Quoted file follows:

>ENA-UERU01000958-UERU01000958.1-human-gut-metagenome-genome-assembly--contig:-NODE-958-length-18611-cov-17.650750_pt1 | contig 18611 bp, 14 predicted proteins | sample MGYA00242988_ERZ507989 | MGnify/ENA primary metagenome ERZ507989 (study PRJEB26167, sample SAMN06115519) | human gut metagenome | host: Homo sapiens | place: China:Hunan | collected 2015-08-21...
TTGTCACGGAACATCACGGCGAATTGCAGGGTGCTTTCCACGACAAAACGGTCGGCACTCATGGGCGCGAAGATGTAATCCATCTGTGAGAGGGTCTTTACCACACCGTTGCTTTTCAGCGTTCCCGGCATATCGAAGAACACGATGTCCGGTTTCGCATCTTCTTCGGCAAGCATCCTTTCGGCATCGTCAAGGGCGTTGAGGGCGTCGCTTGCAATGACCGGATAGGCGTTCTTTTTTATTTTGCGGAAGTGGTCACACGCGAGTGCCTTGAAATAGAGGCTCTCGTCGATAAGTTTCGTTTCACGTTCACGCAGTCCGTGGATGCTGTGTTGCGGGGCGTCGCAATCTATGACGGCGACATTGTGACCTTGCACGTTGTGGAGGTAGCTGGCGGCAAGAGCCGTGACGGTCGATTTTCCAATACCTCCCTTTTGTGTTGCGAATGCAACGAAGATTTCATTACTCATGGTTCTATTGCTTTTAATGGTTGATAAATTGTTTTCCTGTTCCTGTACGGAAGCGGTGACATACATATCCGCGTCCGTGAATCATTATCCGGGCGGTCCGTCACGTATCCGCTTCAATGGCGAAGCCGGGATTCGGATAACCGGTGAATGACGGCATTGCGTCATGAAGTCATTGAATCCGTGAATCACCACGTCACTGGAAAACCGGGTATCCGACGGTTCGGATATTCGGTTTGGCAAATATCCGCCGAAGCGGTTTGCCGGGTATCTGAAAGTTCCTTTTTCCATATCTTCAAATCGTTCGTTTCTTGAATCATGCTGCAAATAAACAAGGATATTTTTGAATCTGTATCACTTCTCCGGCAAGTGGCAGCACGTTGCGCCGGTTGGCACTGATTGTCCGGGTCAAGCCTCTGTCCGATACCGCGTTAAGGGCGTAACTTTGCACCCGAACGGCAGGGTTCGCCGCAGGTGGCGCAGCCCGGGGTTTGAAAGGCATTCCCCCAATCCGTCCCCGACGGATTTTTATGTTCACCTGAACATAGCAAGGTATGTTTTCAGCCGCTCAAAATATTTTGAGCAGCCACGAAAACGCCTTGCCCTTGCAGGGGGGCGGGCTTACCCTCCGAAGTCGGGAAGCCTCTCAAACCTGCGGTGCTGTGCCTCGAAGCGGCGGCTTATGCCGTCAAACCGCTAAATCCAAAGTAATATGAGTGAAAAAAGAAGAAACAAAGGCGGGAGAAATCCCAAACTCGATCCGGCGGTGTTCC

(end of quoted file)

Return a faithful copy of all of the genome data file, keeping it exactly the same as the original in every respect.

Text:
>ENA-UERU01000958-UERU01000958.1-human-gut-metagenome-genome-assembly--contig:-NODE-958-length-18611-cov-17.650750_pt1 | contig 18611 bp, 14 predicted proteins | sample MGYA00242988_ERZ507989 | MGnify/ENA primary metagenome ERZ507989 (study PRJEB26167, sample SAMN06115519) | human gut metagenome | host: Homo sapiens | place: China:Hunan | collected 2015-08-21...
TTGTCACGGAACATCACGGCGAATTGCAGGGTGCTTTCCACGACAAAACGGTCGGCACTCATGGGCGCGAAGATGTAATCCATCTGTGAGAGGGTCTTTACCACACCGTTGCTTTTCAGCGTTCCCGGCATATCGAAGAACACGATGTCCGGTTTCGCATCTTCTTCGGCAAGCATCCTTTCGGCATCGTCAAGGGCGTTGAGGGCGTCGCTTGCAATGACCGGATAGGCGTTCTTTTTTATTTTGCGGAAGTGGTCACACGCGAGTGCCTTGAAATAGAGGCTCTCGTCGATAAGTTTCGTTTCACGTTCACGCAGTCCGTGGATGCTGTGTTGCGGGGCGTCGCAATCTATGACGGCGACATTGTGACCTTGCACGTTGTGGAGGTAGCTGGCGGCAAGAGCCGTGACGGTCGATTTTCCAATACCTCCCTTTTGTGTTGCGAATGCAACGAAGATTTCATTACTCATGGTTCTATTGCTTTTAATGGTTGATAAATTGTTTTCCTGTTCCTGTACGGAAGCGGTGACATACATATCCGCGTCCGTGAATCATTATCCGGGCGGTCCGTCACGTATCCGCTTCAATGGCGAAGCCGGGATTCGGATAACCGGTGAATGACGGCATTGCGTCATGAAGTCATTGAATCCGTGAATCACCACGTCACTGGAAAACCGGGTATCCGACGGTTCGGATATTCGGTTTGGCAAATATCCGCCGAAGCGGTTTGCCGGGTATCTGAAAGTTCCTTTTTCCATATCTTCAAATCGTTCGTTTCTTGAATCATGCTGCAAATAAACAAGGATATTTTTGAATCTGTATCACTTCTCCGGCAAGTGGCAGCACGTTGCGCCGGTTGGCACTGATTGTCCGGGTCAAGCCTCTGTCCGATACCGCGTTAAGGGCGTAACTTTGCACCCGAACGGCAGGGTTCGCCGCAGGTGGCGCAGCCCGGGGTTTGAAAGGCATTCCCCCAATCCGTCCCCGACGGATTTTTATGTTCACCTGAACATAGCAAGGTATGTTTTCAGCCGCTCAAAATATTTTGAGCAGCCACGAAAACGCCTTGCCCTTGCAGGGGGGCGGGCTTACCCTCCGAAGTCGGGAAGCCTCTCAAACCTGCGGTGCTGTGCCTCGAAGCGGCGGCTTATGCCGTCAAACCGCTAAATCCAAAGTAATATGAGTGAAAAAAGAAGAAACAAAGGCGGGAGAAATCCCAAACTCGATCCGGCGGTGTTCC